Nevo: Banning Trump does little to address the root of social media extremism

Lily Nevo, Columnist

Following the insurrection at the U.S. Capitol last week, many politicians, companies and institutions, some of whom were previously indifferent or even supportive of Trump’s efforts to overturn the election, have quickly tried to distance themselves from this nightmarish assault on democratic legitimacy.

So far, Trump is being held accountable. On Wednesday, he became the first president to be impeached twice, with 10 House Republicans joining the effort, garnering the most bipartisan support of any impeachment vote in history. The charge of “incitement of insurrection” is largely based on numerous speeches and tweets encouraging supporters to show up for a protest at the Capitol on the day that the electoral votes were certified and “fight” for democracy.

Twitter has removed 70,000 far-right conspiracy accounts in connection to the violent siege, including Trump’s personal account. While the move to ban the President from many social media platforms is important, it is still too little too late. These Big Tech firms must be denounced for their role in promoting extremism.

For years, the question has always been about which statements to censor. Where is the line between hate speech and free speech? What is a platform’s role in mitigating the spread of false information? To be sure, this is not a question of legality. The first amendment only protects against government censorship, so private companies have the right to control what is shared on their platforms.

Still, censorship is extremely controversial. Though the recent bans on Trump and other right-wing conspiracy theorists may appear definitive, there are still no clear guidelines on what speech will be censored in the future. Terms and conditions condemn violence, but determining what qualifies as such will forever be subjective.

By fighting the problem with bans, there is an assumption that users are at the root of this problem. The content that is posted is what needs to be moderated, not the way in which the platform promotes such content. But if the impossible reconciliation with free speech is the major impediment to combating online extremism, why focus on fighting it with censorship? So long as platforms exist, polarizing content will be produced, but without a means for it to spread, its impact is diminished.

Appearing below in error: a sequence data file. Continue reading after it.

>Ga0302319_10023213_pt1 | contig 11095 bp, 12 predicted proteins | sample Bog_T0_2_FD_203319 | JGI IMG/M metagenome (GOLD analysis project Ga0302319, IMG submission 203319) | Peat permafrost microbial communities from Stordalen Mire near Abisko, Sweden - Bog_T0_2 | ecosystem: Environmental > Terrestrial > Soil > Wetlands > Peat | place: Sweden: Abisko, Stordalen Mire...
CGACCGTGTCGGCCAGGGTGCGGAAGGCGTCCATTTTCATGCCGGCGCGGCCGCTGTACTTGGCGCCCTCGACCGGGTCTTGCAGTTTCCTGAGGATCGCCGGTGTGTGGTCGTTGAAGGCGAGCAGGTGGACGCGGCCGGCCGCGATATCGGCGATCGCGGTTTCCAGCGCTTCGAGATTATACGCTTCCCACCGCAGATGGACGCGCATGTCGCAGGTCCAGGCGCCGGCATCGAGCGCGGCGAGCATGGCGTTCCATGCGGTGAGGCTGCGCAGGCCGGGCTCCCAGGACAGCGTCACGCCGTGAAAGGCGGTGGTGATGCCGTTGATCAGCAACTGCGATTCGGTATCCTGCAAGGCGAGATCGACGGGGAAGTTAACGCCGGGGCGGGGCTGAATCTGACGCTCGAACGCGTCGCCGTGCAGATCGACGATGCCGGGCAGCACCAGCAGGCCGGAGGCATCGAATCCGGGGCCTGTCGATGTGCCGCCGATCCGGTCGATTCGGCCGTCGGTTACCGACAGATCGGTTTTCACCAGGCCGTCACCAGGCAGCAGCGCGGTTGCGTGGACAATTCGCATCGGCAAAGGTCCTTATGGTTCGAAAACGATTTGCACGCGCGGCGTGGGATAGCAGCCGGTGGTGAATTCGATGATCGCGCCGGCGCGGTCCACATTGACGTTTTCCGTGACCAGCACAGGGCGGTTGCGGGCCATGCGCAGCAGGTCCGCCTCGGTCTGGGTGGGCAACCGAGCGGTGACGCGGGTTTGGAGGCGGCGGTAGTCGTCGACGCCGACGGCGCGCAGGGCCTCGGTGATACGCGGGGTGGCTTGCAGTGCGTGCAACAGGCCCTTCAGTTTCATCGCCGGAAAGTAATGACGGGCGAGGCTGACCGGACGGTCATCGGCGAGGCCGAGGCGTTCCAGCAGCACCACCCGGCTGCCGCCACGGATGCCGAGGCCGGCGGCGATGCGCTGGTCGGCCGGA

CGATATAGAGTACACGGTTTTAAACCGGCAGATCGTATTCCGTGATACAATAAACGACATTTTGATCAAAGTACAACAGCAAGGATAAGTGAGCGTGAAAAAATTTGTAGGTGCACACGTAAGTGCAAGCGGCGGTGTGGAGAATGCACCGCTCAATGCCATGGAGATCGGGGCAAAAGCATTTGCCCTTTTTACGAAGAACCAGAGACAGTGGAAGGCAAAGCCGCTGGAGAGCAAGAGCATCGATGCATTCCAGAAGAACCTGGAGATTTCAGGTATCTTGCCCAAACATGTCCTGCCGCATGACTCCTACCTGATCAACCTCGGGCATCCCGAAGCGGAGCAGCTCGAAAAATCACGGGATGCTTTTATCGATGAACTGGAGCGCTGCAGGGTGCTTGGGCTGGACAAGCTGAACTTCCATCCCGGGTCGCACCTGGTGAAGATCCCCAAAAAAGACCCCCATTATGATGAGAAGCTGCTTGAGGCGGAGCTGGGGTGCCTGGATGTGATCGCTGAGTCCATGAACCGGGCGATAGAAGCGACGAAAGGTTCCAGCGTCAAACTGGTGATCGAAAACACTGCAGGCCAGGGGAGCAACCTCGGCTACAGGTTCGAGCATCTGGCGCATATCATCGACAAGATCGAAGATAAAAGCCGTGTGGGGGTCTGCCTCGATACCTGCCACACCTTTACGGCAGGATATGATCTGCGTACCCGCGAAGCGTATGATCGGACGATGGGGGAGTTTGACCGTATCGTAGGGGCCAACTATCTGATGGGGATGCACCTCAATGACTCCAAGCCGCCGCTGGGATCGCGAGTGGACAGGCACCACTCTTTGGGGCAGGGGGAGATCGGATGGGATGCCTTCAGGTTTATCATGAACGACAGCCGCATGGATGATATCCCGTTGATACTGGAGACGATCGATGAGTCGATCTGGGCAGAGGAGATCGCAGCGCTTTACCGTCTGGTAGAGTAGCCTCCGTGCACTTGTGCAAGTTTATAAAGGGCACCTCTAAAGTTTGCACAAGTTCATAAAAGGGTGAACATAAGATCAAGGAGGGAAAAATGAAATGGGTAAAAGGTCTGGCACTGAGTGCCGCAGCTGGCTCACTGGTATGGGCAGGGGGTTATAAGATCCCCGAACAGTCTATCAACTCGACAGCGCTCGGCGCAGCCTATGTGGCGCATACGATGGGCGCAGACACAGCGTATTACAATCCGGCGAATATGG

The real problem is not only with users, but also with the algorithm. In the age of information overload, inflammatory content is the most attractive, and studies have shown that content involving conspiracy theories is more likely to go viral than neutral content. Furthermore, other studies have shown that the provocative nature of lies causes them to spread faster, even in the absence of a platform promoting such information.

Though human nature does account for users being more attracted to extreme posts, the algorithms encourage such interests. As soon as someone clicks on one conspiracy-related post, the platform assumes that this is something of interest to the user and thus pushes them down a self-reinforcing hole of misinformation. In 2020, civil rights auditors of Facebook reported just this, stating that “The auditors do not believe that Facebook is sufficiently attuned to the depth of concern on the issue of polarization and the way that the algorithms used by Facebook inadvertently fuel extreme and polarizing content.”

But for tech companies, algorithms are everything. The highly specific content keeps users clicking for longer, and therefore makes their platforms more valuable to advertisers. And a company that is powerful enough to silence the president of the United States is unlikely to surrender the strategy that keeps them afloat.

For now, it seems as though mere case-by-case evaluation of dangerous online communities is the most likely path forward, unless these companies suddenly decide to choose responsibility over revenue and abandon their algorithms. While many are praising social media platforms for finally holding Trump accountable, this is not a happy ending. Five people had to die for Big Tech to finally acknowledge their role in amplifying the President, who will soon be powerless and of no use to these companies, and his hateful words.

The next week and subsequent years will be crucial in evaluating the efficacy of mainstream social media bans. Will a lack of platform result in incurable disorganization within conspiracy groups, or will they thrive under the cover of encrypted sites, fueled with motivation to combat the mainstream forces that have wronged them? Either the strategy is effective and Big Tech is off the hook, or many more structural changes will be necessary to stunt the growth of online extremist groups.

Lily Nevo is a Weinberg Freshman. She can be contacted at [email protected]. If you would like to respond publicly to this op-ed, send a Letter to the Editor to [email protected]rn.com. The views expressed in this piece do not necessarily reflect the views of all staff members of The Daily Northwestern.